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Author Topic: Programming your own adventure games in Pascal  (Read 1682 times)

BobS

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Re: Programming your own adventure games in Pascal
« Reply #15 on: June 09, 2019, 09:10:56 pm »
I
Most other books I've seen on the topic are based on a dialect of unstructured BASIC.

BobS: I already had that site bookmarked, as I used to enjoy the old Infocom games. I think there are even a couple of ZIL compilers available. Unfortunately, Infocom used to have a separate interpreter for their games, so most of the actual processing was done was by that.
I've forgotten anything I knew about LISP, but still looking at the code it shouldn't be too hard to figure out what is going on and translate it to Pascal.  But I keep getting distracted by the text...especially Hitchhikers guide, some of which was written by the great man himself :) .

lainz

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Re: Programming your own adventure games in Pascal
« Reply #16 on: June 09, 2019, 11:00:13 pm »
A lot of years ago I wanted to make a point and click game that's a kind of adventure game, I made small stuff like single level games but this tool is great for it

https://www.adventuregamestudio.co.uk/

You can also download games made by other people and see.

"The AGS Editor is a Windows-based IDE for creating your games as quickly and easily as possible. Everything you need from importing graphics and writing game scripts right through to testing your game, under one roof!"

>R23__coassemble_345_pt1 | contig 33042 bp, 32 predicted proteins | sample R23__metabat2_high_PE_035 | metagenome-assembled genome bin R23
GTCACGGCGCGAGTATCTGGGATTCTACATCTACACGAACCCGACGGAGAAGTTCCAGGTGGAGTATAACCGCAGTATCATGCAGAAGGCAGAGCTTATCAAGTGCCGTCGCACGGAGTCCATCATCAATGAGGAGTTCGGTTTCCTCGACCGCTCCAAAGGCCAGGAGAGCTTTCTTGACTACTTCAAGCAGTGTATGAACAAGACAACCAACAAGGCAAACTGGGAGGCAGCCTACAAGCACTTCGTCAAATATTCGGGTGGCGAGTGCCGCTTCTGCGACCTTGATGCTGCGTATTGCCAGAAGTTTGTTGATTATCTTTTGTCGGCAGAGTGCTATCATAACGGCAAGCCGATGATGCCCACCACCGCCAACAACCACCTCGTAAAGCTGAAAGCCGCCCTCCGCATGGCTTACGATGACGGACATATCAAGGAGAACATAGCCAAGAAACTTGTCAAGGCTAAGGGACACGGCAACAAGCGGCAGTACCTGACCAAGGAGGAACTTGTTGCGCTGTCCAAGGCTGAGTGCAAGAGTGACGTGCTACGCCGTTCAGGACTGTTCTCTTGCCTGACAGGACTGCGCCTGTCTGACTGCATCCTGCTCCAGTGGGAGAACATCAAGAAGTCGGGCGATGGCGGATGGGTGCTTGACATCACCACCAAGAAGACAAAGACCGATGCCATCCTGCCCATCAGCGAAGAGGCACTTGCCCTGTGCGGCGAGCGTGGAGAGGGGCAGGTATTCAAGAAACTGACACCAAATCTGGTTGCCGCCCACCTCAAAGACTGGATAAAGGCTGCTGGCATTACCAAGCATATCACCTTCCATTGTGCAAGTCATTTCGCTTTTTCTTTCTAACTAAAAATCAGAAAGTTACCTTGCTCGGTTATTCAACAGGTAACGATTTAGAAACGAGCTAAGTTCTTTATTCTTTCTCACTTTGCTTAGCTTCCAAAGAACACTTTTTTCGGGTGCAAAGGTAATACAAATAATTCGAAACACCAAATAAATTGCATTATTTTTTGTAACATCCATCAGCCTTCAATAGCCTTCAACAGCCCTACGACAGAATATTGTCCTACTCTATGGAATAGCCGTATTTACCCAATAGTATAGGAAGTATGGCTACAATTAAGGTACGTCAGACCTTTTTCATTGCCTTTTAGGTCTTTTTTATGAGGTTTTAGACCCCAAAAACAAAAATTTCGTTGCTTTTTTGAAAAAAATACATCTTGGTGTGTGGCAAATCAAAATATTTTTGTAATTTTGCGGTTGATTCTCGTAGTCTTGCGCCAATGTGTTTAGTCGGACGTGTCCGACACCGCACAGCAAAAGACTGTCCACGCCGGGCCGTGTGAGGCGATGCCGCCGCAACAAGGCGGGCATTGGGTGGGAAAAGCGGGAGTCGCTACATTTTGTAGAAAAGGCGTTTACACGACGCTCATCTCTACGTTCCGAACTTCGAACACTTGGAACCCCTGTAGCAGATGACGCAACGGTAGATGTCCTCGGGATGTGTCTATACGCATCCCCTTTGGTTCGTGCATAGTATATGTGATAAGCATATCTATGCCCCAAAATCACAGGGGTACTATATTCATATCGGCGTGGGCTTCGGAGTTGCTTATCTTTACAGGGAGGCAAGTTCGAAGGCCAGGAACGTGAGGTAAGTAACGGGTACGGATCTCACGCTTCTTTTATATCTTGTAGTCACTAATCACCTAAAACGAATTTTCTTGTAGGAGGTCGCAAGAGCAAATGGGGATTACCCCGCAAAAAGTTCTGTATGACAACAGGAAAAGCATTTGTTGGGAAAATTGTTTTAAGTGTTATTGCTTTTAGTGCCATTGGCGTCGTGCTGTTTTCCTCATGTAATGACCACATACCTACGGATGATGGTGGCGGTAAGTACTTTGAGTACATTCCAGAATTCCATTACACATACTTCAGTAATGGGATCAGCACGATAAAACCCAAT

I know that these games can be made with Pascal, but if is just for fun and no need to stick to Pascal, I always prefer the most easy tool for each job.

Wysardry

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Re: Programming your own adventure games in Pascal
« Reply #17 on: June 10, 2019, 02:26:38 am »
BobS: I believe ZIL is based on MDL, but with fewer instructions.

As far as I know, decyphering just the ZIL code would not teach you everything about how Infocom games worked as they are mostly data with the Z-machine interpreter doing a lot of the actual processing.

I'm not 100% sure, but I think the parser is built into the Z-machine interpreter (which is different for each platform).


Lainz: I'm not really interested in creating point and click graphical adventures, as my artistic skills are virtually non-existent and making them cross platform is more complicated.

Text adventures are also more practical for lone developers.

BobS

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Re: Programming your own adventure games in Pascal
« Reply #18 on: June 10, 2019, 02:51:57 am »
It's definitely a derivative of Lisp, you can see that in code.  But really just reading the text gives you a pretty good idea of how it was all set up.  I haven't looked into that sort of thing for a long time, but really I'd think the basics are pretty simple.  Create your story; set up a map (linked list or sparse array); set up what happens in each node and the conditions (like what you might have to carrying) to get out of it are (to each connecting node) and you have the bulk of the work done.  Maybe I'm forgetting something, but I think that's pretty much all there was to it programming wise.  The text was by far the most important part, as that's all there was to spark the imagination.

Wysardry

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Re: Programming your own adventure games in Pascal
« Reply #19 on: June 10, 2019, 03:58:55 am »
MDL is based on Lisp, yes. It was created at MIT, I believe. Some of the people involved in its creation started Infocom and created a subset called ZIL (Zork Implementation Language).

I'm guessing that parsing the player's text instructions would be the hardest part, especially if it can handle more than just two word verb noun phrases like "open door". The Infocom parser could understand instructions like "take the leaflet then read it" or "take all except the red ball".

BobS